<a href="Click here to take survey” title=”Did your child enjoy using our cards?”>Did your child enjoy using our cards?
Please take part in our short on-line survey for customers who have purchased our Powerful Positive Thinking Cards.
We area new social enterprise and it is important to us to improve our products where possible – your child’s feedback will help us to understand how these cards help them and also what other areas children would like reassurance for.
We appreciate your time in completing the short survey, do know that your comments are important and that you are helping other children to grow in confidence and self-esteem.
Thank you and all good wishes for you and yours.
I’ve been wondering for a while how we develop strengths in a particular area or field.
I completed a strengths assessment on http://www.strengthsfinder.com/home.aspx and I was very interested to read my report and sense that it was uncannily true of me.
In my case I can see that most of my strengths were developed when I was growing up. In my report it says I have a high level of Empathy, which I know I developed from my Mum, who had lots of sayings such as “there but for the grace of God go I” and “walk a mile in there shoes before you criticise” and “treat others as you would like them to treat you”. This gave me the ability to stand back from judgement and relate to the other persons situation. My upbringing was political and very much ground in co-operative action and service of the community.
I also have a strength in that I always consider the unique qualities of each Individual, I do not like generalisations or stereotypes. I am able to draw out the best in individuals because I can see their distinct individual strengths and draw them out.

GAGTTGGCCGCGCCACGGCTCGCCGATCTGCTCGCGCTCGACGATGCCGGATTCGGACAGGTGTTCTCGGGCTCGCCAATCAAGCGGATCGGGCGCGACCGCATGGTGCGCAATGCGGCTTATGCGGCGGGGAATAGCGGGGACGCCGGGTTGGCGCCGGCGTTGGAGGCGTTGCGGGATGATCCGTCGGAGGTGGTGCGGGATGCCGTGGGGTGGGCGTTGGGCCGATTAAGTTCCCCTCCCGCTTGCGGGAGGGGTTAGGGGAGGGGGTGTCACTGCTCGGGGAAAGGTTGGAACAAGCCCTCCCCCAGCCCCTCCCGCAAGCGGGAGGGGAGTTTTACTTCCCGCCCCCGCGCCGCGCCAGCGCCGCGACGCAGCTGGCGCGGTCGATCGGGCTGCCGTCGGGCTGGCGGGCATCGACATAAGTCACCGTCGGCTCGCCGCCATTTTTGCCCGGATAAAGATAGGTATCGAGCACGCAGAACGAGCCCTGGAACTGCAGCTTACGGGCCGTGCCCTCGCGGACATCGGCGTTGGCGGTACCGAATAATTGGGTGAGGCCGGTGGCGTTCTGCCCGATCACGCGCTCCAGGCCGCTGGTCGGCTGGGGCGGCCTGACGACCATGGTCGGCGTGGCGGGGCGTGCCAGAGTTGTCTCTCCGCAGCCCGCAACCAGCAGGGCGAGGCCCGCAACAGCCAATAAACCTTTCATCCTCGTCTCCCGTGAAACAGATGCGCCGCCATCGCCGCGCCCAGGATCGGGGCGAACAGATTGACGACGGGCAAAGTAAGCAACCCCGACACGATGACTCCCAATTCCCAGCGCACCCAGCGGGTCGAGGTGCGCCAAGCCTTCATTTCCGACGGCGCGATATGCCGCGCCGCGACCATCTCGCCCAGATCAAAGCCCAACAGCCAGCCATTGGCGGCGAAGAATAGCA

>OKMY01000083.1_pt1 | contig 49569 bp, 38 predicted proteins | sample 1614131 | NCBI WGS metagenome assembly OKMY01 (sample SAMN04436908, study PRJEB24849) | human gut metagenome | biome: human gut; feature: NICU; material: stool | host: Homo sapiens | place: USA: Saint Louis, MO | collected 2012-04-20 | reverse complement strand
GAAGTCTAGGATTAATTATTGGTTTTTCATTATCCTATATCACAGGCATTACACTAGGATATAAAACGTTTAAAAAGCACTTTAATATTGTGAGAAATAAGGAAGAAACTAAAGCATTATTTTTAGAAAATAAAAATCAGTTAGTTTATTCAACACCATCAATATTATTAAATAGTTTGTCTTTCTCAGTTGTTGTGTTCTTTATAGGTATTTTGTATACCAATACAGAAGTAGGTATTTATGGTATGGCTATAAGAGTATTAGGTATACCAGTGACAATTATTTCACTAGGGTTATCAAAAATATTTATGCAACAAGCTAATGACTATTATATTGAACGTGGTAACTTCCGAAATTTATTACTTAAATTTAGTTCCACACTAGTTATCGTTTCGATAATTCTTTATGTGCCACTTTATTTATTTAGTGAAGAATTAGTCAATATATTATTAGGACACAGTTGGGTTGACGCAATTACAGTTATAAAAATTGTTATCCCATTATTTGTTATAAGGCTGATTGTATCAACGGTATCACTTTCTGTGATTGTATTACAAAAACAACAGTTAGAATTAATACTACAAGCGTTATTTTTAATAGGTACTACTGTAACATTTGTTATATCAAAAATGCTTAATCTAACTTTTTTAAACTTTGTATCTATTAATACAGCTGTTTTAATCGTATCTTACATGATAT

What strengths are we building in the next generations? What strengths d they need? Are we helping them become reflective? self aware? confident? kind and considerate?
Strengths of character are an important aspect of human civilization that we need to promote in relationship building in schools as they are the places where our children learn to socialise and develop friendships. These are fabulous opportunities for children to develop numerous social skills and develop strengths in their character.
One of the questions I ask my groups in Primary school is “What do you want to be like when you are grown up?” rather than what do you want to be. The responses I get back are very interesting and can show even at that young age the motivations young people have and how they would like to change the world for the good. More of them also say what they don’t want to be like too, which also serves as a barometer for issues they have encountered already in some way.
The more we discuss social situations and encounters and explain why we are all different and how to enjoy the difference in others rather than see them as threatening the more we are building the world that our children want to live in.
Let’s get building!